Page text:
Help your child build the habit of proofreading!

Heart of Dakota Teaching Tip - Help your child build the habit of proofreading

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Teaching Tip:

Help your child build the habit of proofreading!

When a child reaches Creation to Christ (and the guides that come after it), it is time to work on proofreading. Typically, proofreading does not come naturally to children. This means it is a skill that must be practiced in order for it to become a habit.

How can you build the habit of proofreading?

To help ingrain the habit of proofreading, have your child read his written narrations out loud to you. As your child reads the narration aloud, have him pause and correct any mistakes he notices right away.

Don’t be surprised if your little honey reads right past his mistakes. If so, gently stop him and point out obvious mistakes that should be caught when reading aloud what was written. Some examples of obvious mistakes include the following: a word written twice, an omitted word, a lack of punctuation, an important letter missing within a word, or a problem in grammar or usage.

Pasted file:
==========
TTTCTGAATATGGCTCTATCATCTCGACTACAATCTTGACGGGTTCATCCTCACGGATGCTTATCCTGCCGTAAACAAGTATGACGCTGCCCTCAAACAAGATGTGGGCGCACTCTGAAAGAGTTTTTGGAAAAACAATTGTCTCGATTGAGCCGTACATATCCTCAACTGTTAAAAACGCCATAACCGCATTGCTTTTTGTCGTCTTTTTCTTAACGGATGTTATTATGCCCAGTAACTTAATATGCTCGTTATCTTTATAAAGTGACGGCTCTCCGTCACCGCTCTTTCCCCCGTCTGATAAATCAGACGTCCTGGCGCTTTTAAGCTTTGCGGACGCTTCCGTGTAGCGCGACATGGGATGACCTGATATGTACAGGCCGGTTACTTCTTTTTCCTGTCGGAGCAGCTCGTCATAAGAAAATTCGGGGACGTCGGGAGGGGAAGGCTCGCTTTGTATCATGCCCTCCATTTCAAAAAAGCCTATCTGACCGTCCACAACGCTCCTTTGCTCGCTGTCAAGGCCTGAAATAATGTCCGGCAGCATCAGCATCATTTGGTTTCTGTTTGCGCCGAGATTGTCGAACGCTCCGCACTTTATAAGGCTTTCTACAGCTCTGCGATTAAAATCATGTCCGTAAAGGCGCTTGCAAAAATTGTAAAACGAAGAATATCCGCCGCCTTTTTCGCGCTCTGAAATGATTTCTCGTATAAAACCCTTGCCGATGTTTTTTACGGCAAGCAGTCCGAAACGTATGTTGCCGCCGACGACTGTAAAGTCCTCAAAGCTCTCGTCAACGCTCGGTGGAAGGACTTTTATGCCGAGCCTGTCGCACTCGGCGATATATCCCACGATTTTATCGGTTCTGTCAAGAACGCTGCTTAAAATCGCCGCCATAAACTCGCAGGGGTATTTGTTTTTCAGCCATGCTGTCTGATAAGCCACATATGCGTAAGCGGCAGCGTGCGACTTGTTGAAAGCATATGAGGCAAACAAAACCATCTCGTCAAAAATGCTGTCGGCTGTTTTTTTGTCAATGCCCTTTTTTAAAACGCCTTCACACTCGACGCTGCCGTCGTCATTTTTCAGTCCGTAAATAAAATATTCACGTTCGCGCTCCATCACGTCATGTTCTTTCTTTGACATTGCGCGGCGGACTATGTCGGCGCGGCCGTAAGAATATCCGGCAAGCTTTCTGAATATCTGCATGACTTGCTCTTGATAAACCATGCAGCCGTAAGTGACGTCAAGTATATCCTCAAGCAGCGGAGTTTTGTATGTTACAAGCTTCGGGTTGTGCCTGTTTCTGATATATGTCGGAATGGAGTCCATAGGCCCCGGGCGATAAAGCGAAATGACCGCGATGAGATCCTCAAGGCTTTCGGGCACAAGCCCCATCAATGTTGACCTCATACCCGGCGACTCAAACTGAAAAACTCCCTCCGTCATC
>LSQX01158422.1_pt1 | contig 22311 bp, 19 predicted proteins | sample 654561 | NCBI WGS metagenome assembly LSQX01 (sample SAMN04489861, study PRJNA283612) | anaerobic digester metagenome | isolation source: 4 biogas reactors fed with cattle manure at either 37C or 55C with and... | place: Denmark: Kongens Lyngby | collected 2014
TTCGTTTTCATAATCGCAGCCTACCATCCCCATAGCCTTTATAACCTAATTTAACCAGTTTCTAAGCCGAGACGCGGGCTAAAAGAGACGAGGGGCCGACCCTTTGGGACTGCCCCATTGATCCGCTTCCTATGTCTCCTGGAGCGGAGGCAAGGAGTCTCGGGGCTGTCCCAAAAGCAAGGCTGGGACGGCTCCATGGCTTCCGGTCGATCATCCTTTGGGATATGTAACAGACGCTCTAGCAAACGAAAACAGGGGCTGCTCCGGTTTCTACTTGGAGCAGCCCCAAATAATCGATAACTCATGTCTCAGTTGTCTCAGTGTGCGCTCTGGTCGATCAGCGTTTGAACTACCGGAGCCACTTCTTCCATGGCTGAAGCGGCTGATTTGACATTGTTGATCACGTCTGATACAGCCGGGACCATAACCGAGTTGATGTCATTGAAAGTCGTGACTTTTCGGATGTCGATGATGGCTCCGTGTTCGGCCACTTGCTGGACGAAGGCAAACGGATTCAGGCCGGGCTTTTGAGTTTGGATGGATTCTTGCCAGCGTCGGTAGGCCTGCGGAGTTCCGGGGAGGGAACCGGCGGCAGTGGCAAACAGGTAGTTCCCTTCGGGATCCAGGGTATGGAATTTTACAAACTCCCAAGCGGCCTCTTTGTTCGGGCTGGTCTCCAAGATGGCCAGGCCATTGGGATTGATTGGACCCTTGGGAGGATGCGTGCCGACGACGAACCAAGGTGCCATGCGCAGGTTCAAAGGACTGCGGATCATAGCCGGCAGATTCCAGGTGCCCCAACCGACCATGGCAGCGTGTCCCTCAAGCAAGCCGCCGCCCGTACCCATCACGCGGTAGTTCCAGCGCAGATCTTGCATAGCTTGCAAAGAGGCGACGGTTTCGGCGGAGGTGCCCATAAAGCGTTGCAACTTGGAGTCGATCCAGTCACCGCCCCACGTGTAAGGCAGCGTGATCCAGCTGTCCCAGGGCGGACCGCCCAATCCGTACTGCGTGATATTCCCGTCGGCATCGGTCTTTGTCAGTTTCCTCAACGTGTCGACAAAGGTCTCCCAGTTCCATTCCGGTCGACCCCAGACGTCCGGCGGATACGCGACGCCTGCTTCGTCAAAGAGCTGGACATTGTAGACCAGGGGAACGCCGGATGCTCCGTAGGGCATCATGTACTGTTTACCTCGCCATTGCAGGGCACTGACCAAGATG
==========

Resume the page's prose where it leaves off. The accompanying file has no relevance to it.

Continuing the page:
After your child has read the narration aloud, you should read the passage out loud next. As you read, guide your child in correcting any remaining errors in spelling, capitalization, or punctuation.

Use your child’s written narrations to build the habit of proofreading.

Written narrations are scheduled weekly in each of our guides from Preparing Hearts on up. This schedule makes the weekly written narration a perfect forum to practice good proofreading habits! Practice proofreading together each week, and you’ll eventually see the fruit of this exercise. Your child will begin to automatically read aloud and proof his narrations prior to handing them in to you. Having a weekly expectation for proofreading starts to establish a pattern for proofreading work.

Try this method for proofreading once each week using your child’s written narration.

Practice this method for proofreading with your child each week. I think you’ll see a new habit begin to slowly form as the years pass! I know this method has worked with all three of our older sons, and we’re already seeing progress with our fourth son too. Try it, and see what you think!

Blessings,
Carrie

PS: For a way to begin teaching this skill to younger students in Bigger Hearts and Preparing Hearts, have a look at this blog post!

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